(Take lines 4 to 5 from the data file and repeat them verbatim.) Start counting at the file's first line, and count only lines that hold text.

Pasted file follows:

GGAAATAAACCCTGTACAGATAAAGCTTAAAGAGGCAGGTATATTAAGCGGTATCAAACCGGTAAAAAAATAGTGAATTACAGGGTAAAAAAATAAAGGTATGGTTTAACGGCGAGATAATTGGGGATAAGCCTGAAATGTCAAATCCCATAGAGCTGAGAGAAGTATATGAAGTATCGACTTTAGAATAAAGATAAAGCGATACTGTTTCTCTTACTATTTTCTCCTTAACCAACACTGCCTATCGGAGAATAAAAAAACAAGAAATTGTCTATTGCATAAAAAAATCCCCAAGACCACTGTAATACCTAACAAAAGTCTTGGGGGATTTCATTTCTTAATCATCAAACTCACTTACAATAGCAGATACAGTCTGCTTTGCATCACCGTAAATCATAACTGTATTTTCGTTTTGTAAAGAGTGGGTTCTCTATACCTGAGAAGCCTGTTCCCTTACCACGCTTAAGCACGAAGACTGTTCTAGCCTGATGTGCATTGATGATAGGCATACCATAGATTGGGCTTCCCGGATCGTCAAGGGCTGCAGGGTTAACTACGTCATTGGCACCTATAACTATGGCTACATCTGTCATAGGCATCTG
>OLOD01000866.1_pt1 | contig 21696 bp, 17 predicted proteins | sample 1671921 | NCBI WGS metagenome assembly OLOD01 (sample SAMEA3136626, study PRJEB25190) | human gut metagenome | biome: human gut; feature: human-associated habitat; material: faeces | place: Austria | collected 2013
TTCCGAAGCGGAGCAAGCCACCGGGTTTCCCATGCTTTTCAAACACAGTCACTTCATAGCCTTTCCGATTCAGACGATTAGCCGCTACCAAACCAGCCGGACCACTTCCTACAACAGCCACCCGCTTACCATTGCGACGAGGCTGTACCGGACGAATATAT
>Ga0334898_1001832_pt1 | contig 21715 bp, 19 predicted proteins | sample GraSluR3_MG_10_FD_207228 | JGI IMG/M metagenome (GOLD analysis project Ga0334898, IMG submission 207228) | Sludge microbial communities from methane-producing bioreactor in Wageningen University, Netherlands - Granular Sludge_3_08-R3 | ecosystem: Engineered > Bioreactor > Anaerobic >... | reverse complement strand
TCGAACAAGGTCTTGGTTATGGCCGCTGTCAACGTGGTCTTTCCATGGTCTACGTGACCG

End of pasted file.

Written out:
>Ga0334898_1001832_pt1 | contig 21715 bp, 19 predicted proteins | sample GraSluR3_MG_10_FD_207228 | JGI IMG/M metagenome (GOLD analysis project Ga0334898, IMG submission 207228) | Sludge microbial communities from methane-producing bioreactor in Wageningen University, Netherlands - Granular Sludge_3_08-R3 | ecosystem: Engineered > Bioreactor > Anaerobic >... | reverse complement strand
TCGAACAAGGTCTTGGTTATGGCCGCTGTCAACGTGGTCTTTCCATGGTCTACGTGACCG